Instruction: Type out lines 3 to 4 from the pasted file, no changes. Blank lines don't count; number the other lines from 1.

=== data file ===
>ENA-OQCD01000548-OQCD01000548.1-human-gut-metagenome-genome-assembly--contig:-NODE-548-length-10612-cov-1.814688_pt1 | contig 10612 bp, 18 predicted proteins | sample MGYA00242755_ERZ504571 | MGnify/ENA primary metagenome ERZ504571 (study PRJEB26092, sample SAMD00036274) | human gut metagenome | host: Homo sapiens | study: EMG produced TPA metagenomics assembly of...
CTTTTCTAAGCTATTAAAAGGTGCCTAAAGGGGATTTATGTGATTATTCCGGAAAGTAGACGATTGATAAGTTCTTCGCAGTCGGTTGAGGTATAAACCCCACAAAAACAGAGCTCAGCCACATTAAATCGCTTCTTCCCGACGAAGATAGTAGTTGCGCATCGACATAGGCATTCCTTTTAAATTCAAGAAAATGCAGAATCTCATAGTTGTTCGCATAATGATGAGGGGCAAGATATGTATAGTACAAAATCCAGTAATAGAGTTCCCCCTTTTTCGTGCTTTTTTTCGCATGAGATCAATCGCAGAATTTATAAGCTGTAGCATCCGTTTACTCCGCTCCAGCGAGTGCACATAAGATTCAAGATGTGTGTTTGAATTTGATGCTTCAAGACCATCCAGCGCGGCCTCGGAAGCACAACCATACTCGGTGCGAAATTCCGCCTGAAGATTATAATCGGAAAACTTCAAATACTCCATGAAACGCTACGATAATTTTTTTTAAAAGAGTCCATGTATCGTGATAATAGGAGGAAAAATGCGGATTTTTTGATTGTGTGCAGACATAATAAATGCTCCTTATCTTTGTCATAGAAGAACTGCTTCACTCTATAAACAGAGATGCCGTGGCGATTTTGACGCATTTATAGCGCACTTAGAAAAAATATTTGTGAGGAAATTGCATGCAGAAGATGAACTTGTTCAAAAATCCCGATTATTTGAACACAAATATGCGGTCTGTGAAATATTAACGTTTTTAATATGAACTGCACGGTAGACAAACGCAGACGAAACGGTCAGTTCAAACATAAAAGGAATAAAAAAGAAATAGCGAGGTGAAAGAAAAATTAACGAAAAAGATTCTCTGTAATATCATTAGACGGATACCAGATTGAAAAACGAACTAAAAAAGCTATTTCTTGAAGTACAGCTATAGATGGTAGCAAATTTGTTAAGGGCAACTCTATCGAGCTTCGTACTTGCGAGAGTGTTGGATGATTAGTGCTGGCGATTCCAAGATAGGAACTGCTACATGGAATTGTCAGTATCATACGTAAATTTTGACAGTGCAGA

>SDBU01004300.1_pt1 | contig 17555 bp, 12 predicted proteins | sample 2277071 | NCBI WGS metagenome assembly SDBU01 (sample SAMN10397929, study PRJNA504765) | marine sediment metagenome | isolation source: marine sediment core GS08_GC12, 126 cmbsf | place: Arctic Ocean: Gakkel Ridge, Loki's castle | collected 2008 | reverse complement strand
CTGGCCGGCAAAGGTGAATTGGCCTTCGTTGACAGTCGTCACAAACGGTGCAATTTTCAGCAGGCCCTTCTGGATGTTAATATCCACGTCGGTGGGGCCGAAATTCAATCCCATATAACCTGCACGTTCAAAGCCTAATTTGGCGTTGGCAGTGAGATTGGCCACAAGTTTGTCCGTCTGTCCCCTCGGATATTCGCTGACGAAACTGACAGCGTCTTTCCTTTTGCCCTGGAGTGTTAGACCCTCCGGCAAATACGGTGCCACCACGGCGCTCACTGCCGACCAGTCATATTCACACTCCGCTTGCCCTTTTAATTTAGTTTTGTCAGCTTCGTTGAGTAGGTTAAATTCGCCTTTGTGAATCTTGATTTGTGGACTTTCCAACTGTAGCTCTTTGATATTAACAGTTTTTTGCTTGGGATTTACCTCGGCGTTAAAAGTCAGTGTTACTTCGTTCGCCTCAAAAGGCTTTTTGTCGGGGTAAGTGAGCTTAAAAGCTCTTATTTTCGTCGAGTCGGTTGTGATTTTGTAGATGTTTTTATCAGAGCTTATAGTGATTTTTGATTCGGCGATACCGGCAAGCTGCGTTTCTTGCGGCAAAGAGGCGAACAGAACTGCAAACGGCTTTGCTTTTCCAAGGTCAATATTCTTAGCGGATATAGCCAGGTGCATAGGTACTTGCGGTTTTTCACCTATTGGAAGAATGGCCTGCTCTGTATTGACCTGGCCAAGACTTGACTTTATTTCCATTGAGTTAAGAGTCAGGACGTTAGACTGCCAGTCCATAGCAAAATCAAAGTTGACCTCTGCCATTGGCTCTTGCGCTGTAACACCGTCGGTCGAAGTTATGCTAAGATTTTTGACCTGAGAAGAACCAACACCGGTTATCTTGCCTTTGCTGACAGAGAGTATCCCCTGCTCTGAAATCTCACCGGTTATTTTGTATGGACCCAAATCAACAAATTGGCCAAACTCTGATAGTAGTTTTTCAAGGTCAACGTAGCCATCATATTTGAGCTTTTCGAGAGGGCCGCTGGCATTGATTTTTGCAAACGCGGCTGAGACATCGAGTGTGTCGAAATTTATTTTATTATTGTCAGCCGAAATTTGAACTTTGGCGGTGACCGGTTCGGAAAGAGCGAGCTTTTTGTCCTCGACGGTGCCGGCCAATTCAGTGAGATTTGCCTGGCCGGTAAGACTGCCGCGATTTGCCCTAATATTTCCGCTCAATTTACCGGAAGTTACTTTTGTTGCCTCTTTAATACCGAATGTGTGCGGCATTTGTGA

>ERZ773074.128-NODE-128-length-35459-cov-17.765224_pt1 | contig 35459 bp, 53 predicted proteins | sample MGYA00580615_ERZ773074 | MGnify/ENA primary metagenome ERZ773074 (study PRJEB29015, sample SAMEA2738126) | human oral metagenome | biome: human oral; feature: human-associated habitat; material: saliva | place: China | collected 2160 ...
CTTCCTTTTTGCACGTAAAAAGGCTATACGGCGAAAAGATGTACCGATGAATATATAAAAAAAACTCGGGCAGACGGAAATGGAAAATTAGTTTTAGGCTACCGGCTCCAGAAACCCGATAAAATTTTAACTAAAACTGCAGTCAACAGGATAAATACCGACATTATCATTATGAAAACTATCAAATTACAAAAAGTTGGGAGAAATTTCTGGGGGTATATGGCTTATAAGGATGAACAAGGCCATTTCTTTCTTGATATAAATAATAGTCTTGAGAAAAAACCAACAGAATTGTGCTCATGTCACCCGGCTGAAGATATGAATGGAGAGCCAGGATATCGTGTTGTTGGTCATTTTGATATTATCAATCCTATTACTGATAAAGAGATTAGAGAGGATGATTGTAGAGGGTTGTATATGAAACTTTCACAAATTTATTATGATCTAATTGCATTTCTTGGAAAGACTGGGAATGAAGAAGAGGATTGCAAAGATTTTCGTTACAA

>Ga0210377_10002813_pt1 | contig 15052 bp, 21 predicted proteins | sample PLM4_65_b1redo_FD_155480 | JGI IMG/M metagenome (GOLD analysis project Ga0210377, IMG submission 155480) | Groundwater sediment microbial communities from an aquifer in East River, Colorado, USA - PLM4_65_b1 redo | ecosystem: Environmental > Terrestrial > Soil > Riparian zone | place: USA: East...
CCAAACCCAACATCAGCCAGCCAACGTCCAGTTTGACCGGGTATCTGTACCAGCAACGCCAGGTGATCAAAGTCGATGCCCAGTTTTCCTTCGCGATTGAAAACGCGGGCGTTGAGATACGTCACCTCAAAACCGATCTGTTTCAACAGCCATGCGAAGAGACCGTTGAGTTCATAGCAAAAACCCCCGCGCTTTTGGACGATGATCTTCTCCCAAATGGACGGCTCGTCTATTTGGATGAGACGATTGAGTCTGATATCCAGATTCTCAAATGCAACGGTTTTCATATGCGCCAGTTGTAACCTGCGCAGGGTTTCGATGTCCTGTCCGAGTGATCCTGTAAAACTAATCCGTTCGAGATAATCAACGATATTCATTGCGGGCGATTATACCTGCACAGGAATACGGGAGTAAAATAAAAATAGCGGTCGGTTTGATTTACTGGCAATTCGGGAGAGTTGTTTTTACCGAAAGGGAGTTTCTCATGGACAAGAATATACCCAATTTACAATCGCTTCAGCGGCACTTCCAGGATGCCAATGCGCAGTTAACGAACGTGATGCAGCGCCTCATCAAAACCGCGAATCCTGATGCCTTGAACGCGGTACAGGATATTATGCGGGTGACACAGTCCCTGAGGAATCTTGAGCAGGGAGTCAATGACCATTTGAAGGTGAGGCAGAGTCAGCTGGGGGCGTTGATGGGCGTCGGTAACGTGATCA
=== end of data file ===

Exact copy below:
>SDBU01004300.1_pt1 | contig 17555 bp, 12 predicted proteins | sample 2277071 | NCBI WGS metagenome assembly SDBU01 (sample SAMN10397929, study PRJNA504765) | marine sediment metagenome | isolation source: marine sediment core GS08_GC12, 126 cmbsf | place: Arctic Ocean: Gakkel Ridge, Loki's castle | collected 2008 | reverse complement strand
CTGGCCGGCAAAGGTGAATTGGCCTTCGTTGACAGTCGTCACAAACGGTGCAATTTTCAGCAGGCCCTTCTGGATGTTAATATCCACGTCGGTGGGGCCGAAATTCAATCCCATATAACCTGCACGTTCAAAGCCTAATTTGGCGTTGGCAGTGAGATTGGCCACAAGTTTGTCCGTCTGTCCCCTCGGATATTCGCTGACGAAACTGACAGCGTCTTTCCTTTTGCCCTGGAGTGTTAGACCCTCCGGCAAATACGGTGCCACCACGGCGCTCACTGCCGACCAGTCATATTCACACTCCGCTTGCCCTTTTAATTTAGTTTTGTCAGCTTCGTTGAGTAGGTTAAATTCGCCTTTGTGAATCTTGATTTGTGGACTTTCCAACTGTAGCTCTTTGATATTAACAGTTTTTTGCTTGGGATTTACCTCGGCGTTAAAAGTCAGTGTTACTTCGTTCGCCTCAAAAGGCTTTTTGTCGGGGTAAGTGAGCTTAAAAGCTCTTATTTTCGTCGAGTCGGTTGTGATTTTGTAGATGTTTTTATCAGAGCTTATAGTGATTTTTGATTCGGCGATACCGGCAAGCTGCGTTTCTTGCGGCAAAGAGGCGAACAGAACTGCAAACGGCTTTGCTTTTCCAAGGTCAATATTCTTAGCGGATATAGCCAGGTGCATAGGTACTTGCGGTTTTTCACCTATTGGAAGAATGGCCTGCTCTGTATTGACCTGGCCAAGACTTGACTTTATTTCCATTGAGTTAAGAGTCAGGACGTTAGACTGCCAGTCCATAGCAAAATCAAAGTTGACCTCTGCCATTGGCTCTTGCGCTGTAACACCGTCGGTCGAAGTTATGCTAAGATTTTTGACCTGAGAAGAACCAACACCGGTTATCTTGCCTTTGCTGACAGAGAGTATCCCCTGCTCTGAAATCTCACCGGTTATTTTGTATGGACCCAAATCAACAAATTGGCCAAACTCTGATAGTAGTTTTTCAAGGTCAACGTAGCCATCATATTTGAGCTTTTCGAGAGGGCCGCTGGCATTGATTTTTGCAAACGCGGCTGAGACATCGAGTGTGTCGAAATTTATTTTATTATTGTCAGCCGAAATTTGAACTTTGGCGGTGACCGGTTCGGAAAGAGCGAGCTTTTTGTCCTCGACGGTGCCGGCCAATTCAGTGAGATTTGCCTGGCCGGTAAGACTGCCGCGATTTGCCCTAATATTTCCGCTCAATTTACCGGAAGTTACTTTTGTTGCCTCTTTAATACCGAATGTGTGCGGCATTTGTGA